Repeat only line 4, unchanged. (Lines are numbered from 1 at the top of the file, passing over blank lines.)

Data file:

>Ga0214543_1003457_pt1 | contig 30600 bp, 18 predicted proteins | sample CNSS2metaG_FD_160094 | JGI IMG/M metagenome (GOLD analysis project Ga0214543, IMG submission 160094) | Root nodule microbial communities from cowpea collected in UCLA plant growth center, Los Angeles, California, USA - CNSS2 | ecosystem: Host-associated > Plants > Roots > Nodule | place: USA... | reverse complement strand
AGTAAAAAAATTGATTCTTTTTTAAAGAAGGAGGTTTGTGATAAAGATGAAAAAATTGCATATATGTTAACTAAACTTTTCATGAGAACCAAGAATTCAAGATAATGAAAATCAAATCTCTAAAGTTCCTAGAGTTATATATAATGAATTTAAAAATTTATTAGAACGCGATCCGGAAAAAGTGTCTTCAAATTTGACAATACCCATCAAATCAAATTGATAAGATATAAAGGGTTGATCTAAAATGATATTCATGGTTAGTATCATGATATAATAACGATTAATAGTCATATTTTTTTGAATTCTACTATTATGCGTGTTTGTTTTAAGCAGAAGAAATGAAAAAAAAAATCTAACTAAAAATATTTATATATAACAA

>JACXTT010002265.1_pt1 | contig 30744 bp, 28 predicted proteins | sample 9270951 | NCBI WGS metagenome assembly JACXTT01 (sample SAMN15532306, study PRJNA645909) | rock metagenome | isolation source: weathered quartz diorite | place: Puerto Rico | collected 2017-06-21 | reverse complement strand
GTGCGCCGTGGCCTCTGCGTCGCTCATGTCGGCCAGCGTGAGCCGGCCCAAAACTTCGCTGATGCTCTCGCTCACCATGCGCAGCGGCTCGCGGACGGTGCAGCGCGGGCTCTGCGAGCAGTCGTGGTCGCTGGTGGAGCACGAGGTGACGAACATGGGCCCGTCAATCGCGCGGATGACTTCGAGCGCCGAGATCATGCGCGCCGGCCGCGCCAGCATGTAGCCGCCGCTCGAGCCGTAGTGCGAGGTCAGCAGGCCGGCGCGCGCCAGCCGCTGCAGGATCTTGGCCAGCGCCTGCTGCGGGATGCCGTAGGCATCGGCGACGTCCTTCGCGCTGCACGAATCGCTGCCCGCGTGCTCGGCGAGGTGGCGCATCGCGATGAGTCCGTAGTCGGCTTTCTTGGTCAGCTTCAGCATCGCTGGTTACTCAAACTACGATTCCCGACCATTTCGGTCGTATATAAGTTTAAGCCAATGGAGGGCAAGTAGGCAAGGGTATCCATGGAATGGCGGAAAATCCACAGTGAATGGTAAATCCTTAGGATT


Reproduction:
GTGCGCCGTGGCCTCTGCGTCGCTCATGTCGGCCAGCGTGAGCCGGCCCAAAACTTCGCTGATGCTCTCGCTCACCATGCGCAGCGGCTCGCGGACGGTGCAGCGCGGGCTCTGCGAGCAGTCGTGGTCGCTGGTGGAGCACGAGGTGACGAACATGGGCCCGTCAATCGCGCGGATGACTTCGAGCGCCGAGATCATGCGCGCCGGCCGCGCCAGCATGTAGCCGCCGCTCGAGCCGTAGTGCGAGGTCAGCAGGCCGGCGCGCGCCAGCCGCTGCAGGATCTTGGCCAGCGCCTGCTGCGGGATGCCGTAGGCATCGGCGACGTCCTTCGCGCTGCACGAATCGCTGCCCGCGTGCTCGGCGAGGTGGCGCATCGCGATGAGTCCGTAGTCGGCTTTCTTGGTCAGCTTCAGCATCGCTGGTTACTCAAACTACGATTCCCGACCATTTCGGTCGTATATAAGTTTAAGCCAATGGAGGGCAAGTAGGCAAGGGTATCCATGGAATGGCGGAAAATCCACAGTGAATGGTAAATCCTTAGGATT